Adding coverage reports in Jenkins with GoogleTest and gcovr

After the [last post]({% post_url 2012-10-11-jenkins-testlink-and-gtest-in-5-minutes-or-so %}) about GoogleTest and TestLink using Jenkins TestLink Plug-in, I received an e-mail asking about coverage with GoogleTest and Jenkins. I’ve just updated the Makefile in the samples directory, of the GoogleTest TAP listener project, to output coverage data.

Basically, you have to add the compiler flags -fprofile-arcs -ftest-coverage and link the executable with -lgcov. Take a look at the project’s Makefile and you’ll notice how simple it is. In order to have Jenkins interpreting your coverage report, you’ll have to convert it to cobertura XML. There is a Python utility that can be used for this: gcovr. Download it and copy it to somewhere where Jenkins can execute it (e.g.: /usr/local/bin).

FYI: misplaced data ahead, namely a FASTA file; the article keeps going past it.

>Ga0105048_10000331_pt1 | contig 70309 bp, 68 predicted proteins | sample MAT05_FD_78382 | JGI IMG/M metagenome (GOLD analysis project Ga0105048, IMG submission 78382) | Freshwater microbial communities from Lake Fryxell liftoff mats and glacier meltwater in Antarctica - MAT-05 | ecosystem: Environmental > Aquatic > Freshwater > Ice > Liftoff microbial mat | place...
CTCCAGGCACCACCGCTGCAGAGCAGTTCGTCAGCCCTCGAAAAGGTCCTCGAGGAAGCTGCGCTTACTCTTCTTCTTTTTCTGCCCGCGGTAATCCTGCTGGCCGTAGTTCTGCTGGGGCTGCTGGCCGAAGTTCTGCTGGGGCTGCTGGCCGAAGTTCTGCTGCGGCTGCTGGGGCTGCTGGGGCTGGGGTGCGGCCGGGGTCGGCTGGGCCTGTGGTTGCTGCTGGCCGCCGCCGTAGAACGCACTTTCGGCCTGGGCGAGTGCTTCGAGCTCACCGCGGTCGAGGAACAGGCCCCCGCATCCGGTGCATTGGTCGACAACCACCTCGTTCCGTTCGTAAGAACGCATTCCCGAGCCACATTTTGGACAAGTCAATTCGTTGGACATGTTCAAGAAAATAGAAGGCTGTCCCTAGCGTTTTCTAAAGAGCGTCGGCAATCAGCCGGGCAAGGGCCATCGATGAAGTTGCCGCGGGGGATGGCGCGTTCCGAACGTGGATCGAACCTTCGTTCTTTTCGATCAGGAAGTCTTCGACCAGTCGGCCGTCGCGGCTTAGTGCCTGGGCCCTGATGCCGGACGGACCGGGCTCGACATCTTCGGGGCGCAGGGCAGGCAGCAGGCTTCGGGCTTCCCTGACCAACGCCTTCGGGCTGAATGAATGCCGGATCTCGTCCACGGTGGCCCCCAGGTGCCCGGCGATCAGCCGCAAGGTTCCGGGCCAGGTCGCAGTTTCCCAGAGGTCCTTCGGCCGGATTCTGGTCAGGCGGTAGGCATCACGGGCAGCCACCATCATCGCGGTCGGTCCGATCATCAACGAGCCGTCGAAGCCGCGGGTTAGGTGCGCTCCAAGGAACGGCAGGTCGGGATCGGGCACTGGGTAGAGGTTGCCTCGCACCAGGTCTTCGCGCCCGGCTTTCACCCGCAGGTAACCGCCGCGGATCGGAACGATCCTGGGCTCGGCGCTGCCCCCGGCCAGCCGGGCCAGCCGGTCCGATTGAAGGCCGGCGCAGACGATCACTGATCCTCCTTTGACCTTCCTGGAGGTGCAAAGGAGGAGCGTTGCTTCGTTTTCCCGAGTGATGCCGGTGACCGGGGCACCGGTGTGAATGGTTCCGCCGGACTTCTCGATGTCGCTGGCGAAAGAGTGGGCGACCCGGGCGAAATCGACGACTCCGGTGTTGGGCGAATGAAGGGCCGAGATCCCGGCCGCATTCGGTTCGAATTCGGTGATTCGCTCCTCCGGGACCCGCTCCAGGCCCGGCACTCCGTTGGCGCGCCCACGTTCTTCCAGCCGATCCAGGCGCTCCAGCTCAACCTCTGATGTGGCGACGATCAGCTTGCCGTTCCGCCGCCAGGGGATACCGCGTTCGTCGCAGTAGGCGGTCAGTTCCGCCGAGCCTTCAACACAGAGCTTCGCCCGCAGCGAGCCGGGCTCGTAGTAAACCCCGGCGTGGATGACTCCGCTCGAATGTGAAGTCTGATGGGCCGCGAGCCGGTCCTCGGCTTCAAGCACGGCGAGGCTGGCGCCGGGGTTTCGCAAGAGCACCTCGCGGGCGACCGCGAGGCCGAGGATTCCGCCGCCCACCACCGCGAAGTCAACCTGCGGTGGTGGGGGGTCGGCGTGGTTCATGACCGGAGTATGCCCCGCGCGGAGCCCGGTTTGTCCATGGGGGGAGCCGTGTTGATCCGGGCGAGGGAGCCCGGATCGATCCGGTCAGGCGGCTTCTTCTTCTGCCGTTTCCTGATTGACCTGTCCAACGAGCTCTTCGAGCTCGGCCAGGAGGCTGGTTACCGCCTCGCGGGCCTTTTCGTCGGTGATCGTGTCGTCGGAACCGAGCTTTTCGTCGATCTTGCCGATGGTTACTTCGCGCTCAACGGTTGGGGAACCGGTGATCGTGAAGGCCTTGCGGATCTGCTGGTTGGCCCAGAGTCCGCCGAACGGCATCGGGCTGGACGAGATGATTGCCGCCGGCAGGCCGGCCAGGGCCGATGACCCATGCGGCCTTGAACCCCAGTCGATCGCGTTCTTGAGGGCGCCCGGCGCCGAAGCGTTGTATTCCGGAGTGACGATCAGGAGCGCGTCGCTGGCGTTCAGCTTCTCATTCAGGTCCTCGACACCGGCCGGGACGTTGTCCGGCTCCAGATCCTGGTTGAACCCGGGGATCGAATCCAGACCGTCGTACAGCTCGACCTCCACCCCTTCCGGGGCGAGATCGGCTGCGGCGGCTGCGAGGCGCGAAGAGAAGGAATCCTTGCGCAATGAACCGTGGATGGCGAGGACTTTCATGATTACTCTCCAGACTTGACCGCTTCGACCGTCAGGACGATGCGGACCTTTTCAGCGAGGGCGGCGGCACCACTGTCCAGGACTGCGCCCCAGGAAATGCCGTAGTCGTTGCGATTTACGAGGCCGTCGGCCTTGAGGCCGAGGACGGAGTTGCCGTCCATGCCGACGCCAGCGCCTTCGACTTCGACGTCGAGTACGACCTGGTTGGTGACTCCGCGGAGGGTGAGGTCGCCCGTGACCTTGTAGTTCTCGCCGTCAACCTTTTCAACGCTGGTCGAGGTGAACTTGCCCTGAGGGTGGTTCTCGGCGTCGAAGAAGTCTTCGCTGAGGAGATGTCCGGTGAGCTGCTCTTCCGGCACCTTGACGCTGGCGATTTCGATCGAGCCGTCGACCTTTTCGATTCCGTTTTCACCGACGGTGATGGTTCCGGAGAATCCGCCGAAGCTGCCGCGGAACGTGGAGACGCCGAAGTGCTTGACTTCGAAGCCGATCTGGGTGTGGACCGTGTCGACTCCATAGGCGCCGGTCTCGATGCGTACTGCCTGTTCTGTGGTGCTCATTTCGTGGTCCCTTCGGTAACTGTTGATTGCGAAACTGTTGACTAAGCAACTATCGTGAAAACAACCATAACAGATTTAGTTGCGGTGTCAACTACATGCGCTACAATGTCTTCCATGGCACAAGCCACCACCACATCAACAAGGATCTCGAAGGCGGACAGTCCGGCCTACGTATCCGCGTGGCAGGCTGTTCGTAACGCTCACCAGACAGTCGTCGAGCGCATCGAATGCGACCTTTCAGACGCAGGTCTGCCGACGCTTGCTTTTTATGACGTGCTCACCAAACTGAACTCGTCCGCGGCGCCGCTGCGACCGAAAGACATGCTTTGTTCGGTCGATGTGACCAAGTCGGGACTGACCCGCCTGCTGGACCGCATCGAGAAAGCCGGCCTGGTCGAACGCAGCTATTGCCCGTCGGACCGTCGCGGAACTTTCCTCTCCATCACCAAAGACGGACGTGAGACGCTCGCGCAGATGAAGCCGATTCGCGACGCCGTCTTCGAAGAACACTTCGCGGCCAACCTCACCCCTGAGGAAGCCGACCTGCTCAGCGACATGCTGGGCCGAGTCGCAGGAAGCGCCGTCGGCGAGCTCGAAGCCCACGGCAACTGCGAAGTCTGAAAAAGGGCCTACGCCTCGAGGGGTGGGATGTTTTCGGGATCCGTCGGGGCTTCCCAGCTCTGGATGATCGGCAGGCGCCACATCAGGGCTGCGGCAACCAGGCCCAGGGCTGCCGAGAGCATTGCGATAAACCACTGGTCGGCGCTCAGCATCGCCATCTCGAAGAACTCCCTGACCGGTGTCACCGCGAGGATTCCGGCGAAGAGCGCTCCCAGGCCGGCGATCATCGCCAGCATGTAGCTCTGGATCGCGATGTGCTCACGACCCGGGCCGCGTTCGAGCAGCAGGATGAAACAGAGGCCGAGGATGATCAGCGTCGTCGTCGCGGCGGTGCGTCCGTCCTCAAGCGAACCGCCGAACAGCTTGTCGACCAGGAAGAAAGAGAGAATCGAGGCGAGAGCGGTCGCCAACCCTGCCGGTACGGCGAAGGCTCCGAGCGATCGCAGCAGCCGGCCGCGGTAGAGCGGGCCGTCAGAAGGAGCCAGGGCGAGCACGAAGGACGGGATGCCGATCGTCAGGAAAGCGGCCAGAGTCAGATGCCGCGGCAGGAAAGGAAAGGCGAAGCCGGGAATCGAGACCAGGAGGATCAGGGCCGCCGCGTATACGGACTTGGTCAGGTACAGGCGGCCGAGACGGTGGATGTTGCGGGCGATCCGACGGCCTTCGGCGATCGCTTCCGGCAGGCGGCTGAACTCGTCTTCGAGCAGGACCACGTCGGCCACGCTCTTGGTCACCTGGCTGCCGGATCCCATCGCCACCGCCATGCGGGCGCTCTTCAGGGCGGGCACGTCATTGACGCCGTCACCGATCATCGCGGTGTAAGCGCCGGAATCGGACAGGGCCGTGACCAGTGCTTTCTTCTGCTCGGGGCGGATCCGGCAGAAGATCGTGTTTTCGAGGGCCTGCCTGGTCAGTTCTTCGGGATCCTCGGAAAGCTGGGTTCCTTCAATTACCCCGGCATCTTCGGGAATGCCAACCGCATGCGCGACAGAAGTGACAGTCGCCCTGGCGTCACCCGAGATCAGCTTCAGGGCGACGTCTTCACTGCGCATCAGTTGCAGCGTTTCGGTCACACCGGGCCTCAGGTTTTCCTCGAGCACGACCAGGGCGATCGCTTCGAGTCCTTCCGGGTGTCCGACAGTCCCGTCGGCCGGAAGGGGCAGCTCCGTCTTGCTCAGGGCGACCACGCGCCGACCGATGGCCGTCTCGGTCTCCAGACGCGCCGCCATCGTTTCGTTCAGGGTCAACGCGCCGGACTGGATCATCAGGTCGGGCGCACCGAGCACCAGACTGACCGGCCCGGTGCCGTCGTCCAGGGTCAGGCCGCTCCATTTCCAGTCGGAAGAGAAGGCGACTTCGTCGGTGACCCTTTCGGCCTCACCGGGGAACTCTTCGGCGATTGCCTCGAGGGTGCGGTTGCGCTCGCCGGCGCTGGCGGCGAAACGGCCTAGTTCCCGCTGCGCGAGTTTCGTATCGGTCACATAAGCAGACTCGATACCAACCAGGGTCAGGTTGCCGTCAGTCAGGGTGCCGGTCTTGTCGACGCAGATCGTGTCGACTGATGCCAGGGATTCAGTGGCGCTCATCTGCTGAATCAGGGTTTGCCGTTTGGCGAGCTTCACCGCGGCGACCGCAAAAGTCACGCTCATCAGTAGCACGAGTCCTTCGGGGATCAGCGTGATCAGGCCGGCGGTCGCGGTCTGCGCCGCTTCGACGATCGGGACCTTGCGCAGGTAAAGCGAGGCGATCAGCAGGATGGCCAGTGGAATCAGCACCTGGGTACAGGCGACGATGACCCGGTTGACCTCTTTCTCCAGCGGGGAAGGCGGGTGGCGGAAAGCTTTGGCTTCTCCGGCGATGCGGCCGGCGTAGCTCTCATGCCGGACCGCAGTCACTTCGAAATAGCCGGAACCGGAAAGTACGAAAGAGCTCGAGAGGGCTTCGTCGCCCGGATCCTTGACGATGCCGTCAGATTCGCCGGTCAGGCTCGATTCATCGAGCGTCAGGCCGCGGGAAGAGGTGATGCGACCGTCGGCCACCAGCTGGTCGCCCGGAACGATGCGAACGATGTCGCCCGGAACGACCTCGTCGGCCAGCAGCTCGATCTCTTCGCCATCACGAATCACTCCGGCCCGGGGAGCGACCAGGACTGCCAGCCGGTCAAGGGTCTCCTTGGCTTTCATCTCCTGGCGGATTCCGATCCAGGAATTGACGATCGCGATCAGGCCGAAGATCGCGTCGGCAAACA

Now, if you’ve followed the instructions from the previous post, you should have a job that reports your GoogleTest tests from Jenkins to TestLink using the plug-in, and is downloading the source code from GitHub. Add an extra build step (Shell) to execute gcovr.

gcovr -x -r samples/src > coverage.xml

This should produce a file coverage.xml in your build workspace. The last step is add cobertura post build step. Of course you’ll need Jenkins Cobertura Plug-in (quick tip: if you are using the newest Jenkins, you can install it without restarting, it works well). Simply add the cobertura post build step and make sure to use an include pattern that matches your output file from gcovr (e.g.: **/coverage.xml).

Voilà , you should now have coverage reports in Jenkins that looks like the image below.

A final note, is that we used an example project bundled with GoogleTest TAP Listener, and is not very useful, as it has no other classes being tested. In a real world project, you’ll have many classes that you want to coverage, while other you’d prefer to omit from the report. You can do so by using the -e gcovr flag. For more, try gcovr --help.

Hope that helps, have fun!

Categories: Blog

Tags: Jenkins, C++, Test Anything Protocol